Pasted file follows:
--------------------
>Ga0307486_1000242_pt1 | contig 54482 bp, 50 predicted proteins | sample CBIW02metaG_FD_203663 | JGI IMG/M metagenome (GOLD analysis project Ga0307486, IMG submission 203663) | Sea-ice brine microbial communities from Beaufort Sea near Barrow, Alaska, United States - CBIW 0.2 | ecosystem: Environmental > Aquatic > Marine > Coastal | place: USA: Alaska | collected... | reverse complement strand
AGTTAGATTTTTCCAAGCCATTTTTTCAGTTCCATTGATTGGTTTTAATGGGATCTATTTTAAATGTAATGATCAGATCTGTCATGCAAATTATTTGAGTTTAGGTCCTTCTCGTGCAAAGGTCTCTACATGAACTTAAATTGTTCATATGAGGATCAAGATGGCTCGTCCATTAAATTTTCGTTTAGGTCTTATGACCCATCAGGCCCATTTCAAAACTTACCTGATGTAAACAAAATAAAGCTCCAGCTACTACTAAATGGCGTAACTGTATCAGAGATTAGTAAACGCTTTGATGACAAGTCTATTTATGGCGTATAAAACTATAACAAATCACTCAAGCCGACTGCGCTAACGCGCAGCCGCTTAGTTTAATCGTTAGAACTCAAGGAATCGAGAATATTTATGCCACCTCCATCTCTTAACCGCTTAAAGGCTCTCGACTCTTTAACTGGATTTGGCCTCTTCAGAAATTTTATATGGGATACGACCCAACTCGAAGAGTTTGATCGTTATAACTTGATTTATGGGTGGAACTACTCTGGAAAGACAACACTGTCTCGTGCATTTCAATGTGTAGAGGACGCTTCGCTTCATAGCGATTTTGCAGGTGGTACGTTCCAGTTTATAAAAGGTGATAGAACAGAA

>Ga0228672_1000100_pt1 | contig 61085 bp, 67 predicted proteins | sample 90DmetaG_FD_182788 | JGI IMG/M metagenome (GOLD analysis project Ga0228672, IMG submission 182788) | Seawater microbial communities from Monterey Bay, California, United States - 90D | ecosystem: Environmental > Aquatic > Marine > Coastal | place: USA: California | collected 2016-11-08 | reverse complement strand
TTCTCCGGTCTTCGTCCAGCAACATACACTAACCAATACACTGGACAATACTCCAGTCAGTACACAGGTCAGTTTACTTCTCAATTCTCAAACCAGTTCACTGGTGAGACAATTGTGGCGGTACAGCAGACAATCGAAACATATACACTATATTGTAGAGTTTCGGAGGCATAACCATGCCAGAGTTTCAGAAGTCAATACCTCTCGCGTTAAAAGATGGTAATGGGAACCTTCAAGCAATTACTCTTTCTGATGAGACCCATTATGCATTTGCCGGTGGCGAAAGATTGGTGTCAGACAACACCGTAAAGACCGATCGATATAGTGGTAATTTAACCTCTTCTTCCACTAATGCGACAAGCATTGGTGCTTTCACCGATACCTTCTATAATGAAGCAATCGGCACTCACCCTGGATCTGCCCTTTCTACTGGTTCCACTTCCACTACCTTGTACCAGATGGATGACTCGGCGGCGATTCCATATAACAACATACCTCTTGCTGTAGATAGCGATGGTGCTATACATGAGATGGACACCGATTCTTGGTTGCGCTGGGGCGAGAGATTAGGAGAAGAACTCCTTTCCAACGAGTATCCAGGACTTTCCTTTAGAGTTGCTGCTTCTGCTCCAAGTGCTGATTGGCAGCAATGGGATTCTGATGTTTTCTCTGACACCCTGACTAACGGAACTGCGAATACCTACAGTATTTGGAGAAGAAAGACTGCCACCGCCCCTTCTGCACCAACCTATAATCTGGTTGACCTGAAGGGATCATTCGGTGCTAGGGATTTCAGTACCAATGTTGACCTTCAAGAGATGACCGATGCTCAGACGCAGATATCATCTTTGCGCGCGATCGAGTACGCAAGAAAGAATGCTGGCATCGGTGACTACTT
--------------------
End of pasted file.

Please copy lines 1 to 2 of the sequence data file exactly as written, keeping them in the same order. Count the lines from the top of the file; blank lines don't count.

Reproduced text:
>Ga0307486_1000242_pt1 | contig 54482 bp, 50 predicted proteins | sample CBIW02metaG_FD_203663 | JGI IMG/M metagenome (GOLD analysis project Ga0307486, IMG submission 203663) | Sea-ice brine microbial communities from Beaufort Sea near Barrow, Alaska, United States - CBIW 0.2 | ecosystem: Environmental > Aquatic > Marine > Coastal | place: USA: Alaska | collected... | reverse complement strand
AGTTAGATTTTTCCAAGCCATTTTTTCAGTTCCATTGATTGGTTTTAATGGGATCTATTTTAAATGTAATGATCAGATCTGTCATGCAAATTATTTGAGTTTAGGTCCTTCTCGTGCAAAGGTCTCTACATGAACTTAAATTGTTCATATGAGGATCAAGATGGCTCGTCCATTAAATTTTCGTTTAGGTCTTATGACCCATCAGGCCCATTTCAAAACTTACCTGATGTAAACAAAATAAAGCTCCAGCTACTACTAAATGGCGTAACTGTATCAGAGATTAGTAAACGCTTTGATGACAAGTCTATTTATGGCGTATAAAACTATAACAAATCACTCAAGCCGACTGCGCTAACGCGCAGCCGCTTAGTTTAATCGTTAGAACTCAAGGAATCGAGAATATTTATGCCACCTCCATCTCTTAACCGCTTAAAGGCTCTCGACTCTTTAACTGGATTTGGCCTCTTCAGAAATTTTATATGGGATACGACCCAACTCGAAGAGTTTGATCGTTATAACTTGATTTATGGGTGGAACTACTCTGGAAAGACAACACTGTCTCGTGCATTTCAATGTGTAGAGGACGCTTCGCTTCATAGCGATTTTGCAGGTGGTACGTTCCAGTTTATAAAAGGTGATAGAACAGAA